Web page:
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Fourth Annual ISHTIP Workshop

Call for Papers

Fourth Annual ISHTIP Workshop:

Intellectual property as cultural technology

London School of Economics, 25 & 26 June 2012

Intellectual property rights are generally supposed to function as means of stimulating and diffusing cultural production. This instrumentalist understanding of how intellectual property works as a cultural technology has survived for more than two centuries; it has been amplified and refined by a long tradition of economic analysis and economic history, and it has now been retrenched as the basic premise of contemporary debates about public domains, digital commons, and the expansion of corporate semiotic power. How plausible or illuminating is this pervasive representation of the agency of intellectual property rights?
There are some familiar ways of testing this representation. Lawyers and economists ask whether patent laws work as they should in the domains of, for example, software or biomedical innovation, they speculate as to the reasons why creativity in the fashion industry seems to flourish in a ‘negative space’ (a domain unframed by copyright law), and they ask how formal intellectual property rights work with ‘social norms’. But these lines of inquiry still reduce culture to what can be rendered in terms of scarcity, efficiency, and instrumentality.
The theme of this conference seeks to elicit alternative approaches to the cultural implications of intellectual property and cultural property laws. A rubric that turns on the terms ‘culture’ and ‘technology’ can only be open-ended, but the following questions might be taken as a rough starting point for reflection:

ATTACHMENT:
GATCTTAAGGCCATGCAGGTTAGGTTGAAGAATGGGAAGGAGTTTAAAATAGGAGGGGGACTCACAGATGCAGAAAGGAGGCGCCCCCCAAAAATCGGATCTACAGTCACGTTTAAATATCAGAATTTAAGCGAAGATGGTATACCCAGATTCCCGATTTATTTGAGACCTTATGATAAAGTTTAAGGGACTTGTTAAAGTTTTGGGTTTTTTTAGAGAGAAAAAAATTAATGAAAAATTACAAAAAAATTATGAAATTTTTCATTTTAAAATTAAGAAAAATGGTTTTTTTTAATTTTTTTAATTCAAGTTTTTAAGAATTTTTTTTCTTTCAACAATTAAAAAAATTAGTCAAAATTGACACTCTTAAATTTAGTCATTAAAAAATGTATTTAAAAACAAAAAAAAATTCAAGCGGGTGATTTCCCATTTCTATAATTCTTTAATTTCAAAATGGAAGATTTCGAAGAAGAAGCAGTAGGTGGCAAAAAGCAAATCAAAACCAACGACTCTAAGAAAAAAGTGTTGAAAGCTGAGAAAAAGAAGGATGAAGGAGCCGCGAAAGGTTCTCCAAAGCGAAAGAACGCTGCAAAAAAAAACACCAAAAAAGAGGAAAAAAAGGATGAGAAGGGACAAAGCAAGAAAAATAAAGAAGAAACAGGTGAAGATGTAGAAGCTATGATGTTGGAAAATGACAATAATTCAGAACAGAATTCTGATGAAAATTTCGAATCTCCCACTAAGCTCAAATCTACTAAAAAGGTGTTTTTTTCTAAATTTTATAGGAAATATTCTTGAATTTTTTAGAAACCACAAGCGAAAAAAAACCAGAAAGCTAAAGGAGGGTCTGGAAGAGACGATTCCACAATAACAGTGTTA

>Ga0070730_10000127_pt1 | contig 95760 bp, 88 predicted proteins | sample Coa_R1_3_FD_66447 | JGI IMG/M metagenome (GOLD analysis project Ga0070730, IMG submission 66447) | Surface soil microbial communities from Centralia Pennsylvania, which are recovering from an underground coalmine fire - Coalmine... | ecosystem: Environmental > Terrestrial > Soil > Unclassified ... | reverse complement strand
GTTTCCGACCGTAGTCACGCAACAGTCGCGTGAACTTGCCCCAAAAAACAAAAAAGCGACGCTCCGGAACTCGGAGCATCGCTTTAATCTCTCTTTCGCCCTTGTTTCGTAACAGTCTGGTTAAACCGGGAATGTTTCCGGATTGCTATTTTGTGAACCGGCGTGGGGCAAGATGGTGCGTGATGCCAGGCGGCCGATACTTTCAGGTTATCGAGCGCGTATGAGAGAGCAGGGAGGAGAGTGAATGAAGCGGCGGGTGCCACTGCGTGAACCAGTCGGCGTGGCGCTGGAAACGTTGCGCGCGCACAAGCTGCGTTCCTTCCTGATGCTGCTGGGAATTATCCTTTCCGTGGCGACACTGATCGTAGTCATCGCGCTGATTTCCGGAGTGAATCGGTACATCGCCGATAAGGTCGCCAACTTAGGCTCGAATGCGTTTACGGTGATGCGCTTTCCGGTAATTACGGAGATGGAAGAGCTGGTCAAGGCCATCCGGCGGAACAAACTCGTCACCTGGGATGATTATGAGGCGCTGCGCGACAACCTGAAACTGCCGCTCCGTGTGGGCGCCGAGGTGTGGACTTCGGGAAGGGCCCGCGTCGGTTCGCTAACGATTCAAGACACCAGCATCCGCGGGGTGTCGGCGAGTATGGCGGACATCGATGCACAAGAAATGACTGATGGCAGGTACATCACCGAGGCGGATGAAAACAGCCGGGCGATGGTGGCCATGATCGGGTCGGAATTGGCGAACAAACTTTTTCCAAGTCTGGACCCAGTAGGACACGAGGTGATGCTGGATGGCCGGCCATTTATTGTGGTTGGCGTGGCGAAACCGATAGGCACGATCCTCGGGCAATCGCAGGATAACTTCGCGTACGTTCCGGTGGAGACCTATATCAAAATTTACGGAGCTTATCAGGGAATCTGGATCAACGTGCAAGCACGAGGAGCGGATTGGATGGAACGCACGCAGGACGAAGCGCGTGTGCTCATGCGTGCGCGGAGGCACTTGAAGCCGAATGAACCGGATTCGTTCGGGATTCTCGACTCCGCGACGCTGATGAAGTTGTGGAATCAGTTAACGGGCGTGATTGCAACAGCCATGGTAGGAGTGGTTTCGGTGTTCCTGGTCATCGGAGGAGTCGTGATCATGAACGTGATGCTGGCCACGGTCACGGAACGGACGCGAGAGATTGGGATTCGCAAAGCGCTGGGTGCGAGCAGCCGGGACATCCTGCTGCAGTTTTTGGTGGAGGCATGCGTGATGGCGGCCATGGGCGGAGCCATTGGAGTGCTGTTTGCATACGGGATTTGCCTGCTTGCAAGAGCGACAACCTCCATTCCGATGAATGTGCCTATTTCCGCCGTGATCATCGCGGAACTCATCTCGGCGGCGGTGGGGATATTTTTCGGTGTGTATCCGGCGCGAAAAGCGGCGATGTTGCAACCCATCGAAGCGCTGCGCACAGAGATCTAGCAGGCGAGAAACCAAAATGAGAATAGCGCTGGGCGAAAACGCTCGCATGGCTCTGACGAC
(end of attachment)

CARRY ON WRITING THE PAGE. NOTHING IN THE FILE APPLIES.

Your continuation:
1. How might we understand the implication of different forms of intellectual or cultural property in economic, political, aesthetic, or scientific cultures? How might we schematize the ‘functions’ or ‘effects’ of intellectual property law in terms other than those of instrumentality, efficiency, or repressive power?
  2. Do intellectual property regimes themselves have specific cultures? Here, ethnographic, historical, or sociological analyses might reveal the specific practices, techniques and media that condition the existence and effects of intellectual property forms.
  3. Might we understand intellectual property as a mode of cultural creativity in its own right? Intellectual property law has evolved a complex set of fictions, semantic artifacts, themes, and figures that have an existence in broader cultural life, not just as agents of encouragement or constraint, but as conceptual resources that have shaped the discursive fields of various social cultures. Somewhat more abstractly, regimes of intellectual property have turned the improbable notion of ‘intangible property’, or of ‘intangible things’, into common currency. So, instead of seeing legal forms as secondary ratifications of cultural figures, might we instead explore intellectual property law’s own cultural intelligence and authorship?

We invite contributions from established and doctoral scholars working in the broad field of the humanities and the social sciences, including anthropology, economic history, history of science, media studies, literary theory, science studies, and critical theory, as well as legal history and legal theory.

Papers selected for presentation at the workshop will be circulated in advance to registered participants. Abstracts of proposed papers (together with a brief author bio) should be submitted by 1 March 2012. A maximum length of 9,000 words is recommended.

Important dates